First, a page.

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1 swift 1.7 <?xml version='1.0' encoding='UTF-8'?>
2     <!DOCTYPE sections SYSTEM "/dtd/book.dtd">
3    
4 swift 1.1 <!-- The content of this document is licensed under the CC-BY-SA license -->
5 neysx 1.39 <!-- See http://creativecommons.org/licenses/by-sa/2.5 -->
6 swift 1.1
7 nightmorph 1.40 <!-- $Header: /var/cvsroot/gentoo/xml/htdocs/doc/en/handbook/hb-working-use.xml,v 1.39 2006/03/14 19:29:29 neysx Exp $ -->
8 swift 1.1
9     <sections>
10 swift 1.22
11 neysx 1.38 <version>1.32</version>
12     <date>2006-01-13</date>
13 swift 1.22
14 swift 1.1 <section>
15     <title>What are USE-flags?</title>
16     <subsection>
17     <title>The ideas behind USE-flags</title>
18     <body>
19    
20 swift 1.2 <p>
21     When you are installing Gentoo (or any other distribution, or even operating
22     system for that matter) you make choices depending on the environment you are
23     working with. A setup for a server differs from a setup for a workstation.
24     A gaming workstation differs from a 3D rendering workstation.
25     </p>
26    
27     <p>
28     This is not only true for choosing what packages you want to install, but also
29     what features a certain package should support. If you don't need OpenGL, why
30     would you bother installing OpenGL and build OpenGL support in most of your
31     packages? If you don't want to use KDE, why would you bother compiling packages
32 swift 1.5 with KDE-support if those packages work flawlessly without?
33 swift 1.2 </p>
34    
35     <p>
36     To help users in deciding what to install/activate and what not, we wanted the
37 swift 1.10 user to specify his/her environment in an easy way. This forces the user into
38 swift 1.11 deciding what they really want and eases the process for Portage, our package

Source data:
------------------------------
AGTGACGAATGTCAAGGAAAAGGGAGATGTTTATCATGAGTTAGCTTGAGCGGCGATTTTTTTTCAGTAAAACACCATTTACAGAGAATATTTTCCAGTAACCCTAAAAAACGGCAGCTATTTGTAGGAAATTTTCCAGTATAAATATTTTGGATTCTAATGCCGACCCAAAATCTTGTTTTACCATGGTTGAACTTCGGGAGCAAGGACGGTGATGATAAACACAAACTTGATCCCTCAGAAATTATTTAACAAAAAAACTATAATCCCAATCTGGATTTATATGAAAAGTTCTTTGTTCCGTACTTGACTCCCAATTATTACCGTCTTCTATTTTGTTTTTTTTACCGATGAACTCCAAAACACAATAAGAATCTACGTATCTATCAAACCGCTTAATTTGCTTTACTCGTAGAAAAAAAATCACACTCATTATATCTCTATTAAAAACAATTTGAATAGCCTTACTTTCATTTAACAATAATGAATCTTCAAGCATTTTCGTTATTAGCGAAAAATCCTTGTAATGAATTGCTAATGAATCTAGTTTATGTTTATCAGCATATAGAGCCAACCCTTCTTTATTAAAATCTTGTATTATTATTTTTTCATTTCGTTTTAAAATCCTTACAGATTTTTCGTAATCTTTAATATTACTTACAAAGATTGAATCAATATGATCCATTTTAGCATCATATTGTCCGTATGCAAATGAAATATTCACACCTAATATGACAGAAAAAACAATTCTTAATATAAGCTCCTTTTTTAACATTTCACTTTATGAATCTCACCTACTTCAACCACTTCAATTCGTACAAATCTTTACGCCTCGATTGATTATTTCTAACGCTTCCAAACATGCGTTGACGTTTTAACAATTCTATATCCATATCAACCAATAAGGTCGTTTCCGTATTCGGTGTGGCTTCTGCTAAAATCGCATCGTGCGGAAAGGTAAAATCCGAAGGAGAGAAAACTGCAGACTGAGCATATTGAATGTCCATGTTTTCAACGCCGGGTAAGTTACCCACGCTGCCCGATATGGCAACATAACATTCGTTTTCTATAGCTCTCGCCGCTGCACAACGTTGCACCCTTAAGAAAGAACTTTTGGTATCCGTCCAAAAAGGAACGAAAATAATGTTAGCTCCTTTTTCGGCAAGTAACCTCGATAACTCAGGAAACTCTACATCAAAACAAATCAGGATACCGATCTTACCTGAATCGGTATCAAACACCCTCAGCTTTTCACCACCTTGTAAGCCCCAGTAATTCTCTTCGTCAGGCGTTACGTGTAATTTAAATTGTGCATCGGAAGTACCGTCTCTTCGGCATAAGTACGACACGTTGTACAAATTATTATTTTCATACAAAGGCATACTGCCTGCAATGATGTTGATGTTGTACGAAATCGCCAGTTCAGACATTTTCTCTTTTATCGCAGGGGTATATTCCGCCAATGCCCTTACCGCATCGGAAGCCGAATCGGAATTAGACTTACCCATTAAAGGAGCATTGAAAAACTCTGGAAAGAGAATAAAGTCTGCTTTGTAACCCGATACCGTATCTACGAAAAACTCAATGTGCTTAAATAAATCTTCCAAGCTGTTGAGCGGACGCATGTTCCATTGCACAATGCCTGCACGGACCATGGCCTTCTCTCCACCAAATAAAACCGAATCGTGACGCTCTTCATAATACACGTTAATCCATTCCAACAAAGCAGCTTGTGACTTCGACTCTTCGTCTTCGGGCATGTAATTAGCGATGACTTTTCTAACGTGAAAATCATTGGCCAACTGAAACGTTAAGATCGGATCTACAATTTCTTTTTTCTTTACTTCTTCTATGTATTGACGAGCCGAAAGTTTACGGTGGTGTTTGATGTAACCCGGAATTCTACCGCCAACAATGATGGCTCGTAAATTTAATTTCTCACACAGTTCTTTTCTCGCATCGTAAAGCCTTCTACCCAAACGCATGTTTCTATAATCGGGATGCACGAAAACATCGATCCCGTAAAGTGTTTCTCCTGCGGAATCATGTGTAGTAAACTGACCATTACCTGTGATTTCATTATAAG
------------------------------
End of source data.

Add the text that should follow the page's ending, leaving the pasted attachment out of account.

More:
39 nightmorph 1.40 management system, to make useful decisions.
40 swift 1.2 </p>
41    
42 swift 1.1 </body>
43     </subsection>
44     <subsection>
45     <title>Definition of a USE-flag</title>
46     <body>
47    
48 swift 1.2 <p>
49     Enter the USE-flags. Such a flag is a keyword that embodies support and
50     dependency-information for a certain concept. If you define a certain USE-flag,
51 swift 1.3 Portage will know that you want support for the chosen keyword. Of course
52 swift 1.2 this also alters the dependency information for a package.
53     </p>
54    
55     <p>
56 swift 1.6 Let us take a look at a specific example: the <c>kde</c> keyword. If you do not
57 swift 1.2 have this keyword in your <c>USE</c> variable, all packages that have
58     <e>optional</e> KDE support will be compiled <e>without</e> KDE support. All
59     packages that have an <e>optional</e> KDE dependency will be installed
60     <e>without</e> installing the KDE libraries (as dependency). If you have defined
61     the <c>kde</c> keyword, then those packages <e>will</e> be compiled with KDE
62     support, and the KDE libraries will be installed as dependency.
63     </p>
64    
65     <p>
66     By correctly defining the keywords you will receive a system tailored
67     specifically to your needs.
68     </p>
69    
70 swift 1.1 </body>
71     </subsection>
72     <subsection>
73     <title>What USE-flags exist?</title>
74     <body>
75    
76 swift 1.2 <p>
77     There are two types of USE-flags: <e>global</e> and <e>local</e> USE-flags.
78     </p>
79    
80     <ul>
81     <li>
82     A <e>global</e> USE-flag is used by several packages, system-wide. This is
83     what most people see as USE-flags.
84     </li>
85     <li>
86 swift 1.8 A <e>local</e> USE-flag is used by a single package to make package-specific
87 swift 1.2 decisions.
88     </li>
89     </ul>
90    
91     <p>
92     A list of available global USE-flags can be found <uri
93     link="/dyn/use-index.xml">online</uri> or locally in
94 neysx 1.38 <path>/usr/portage/profiles/use.desc</path>.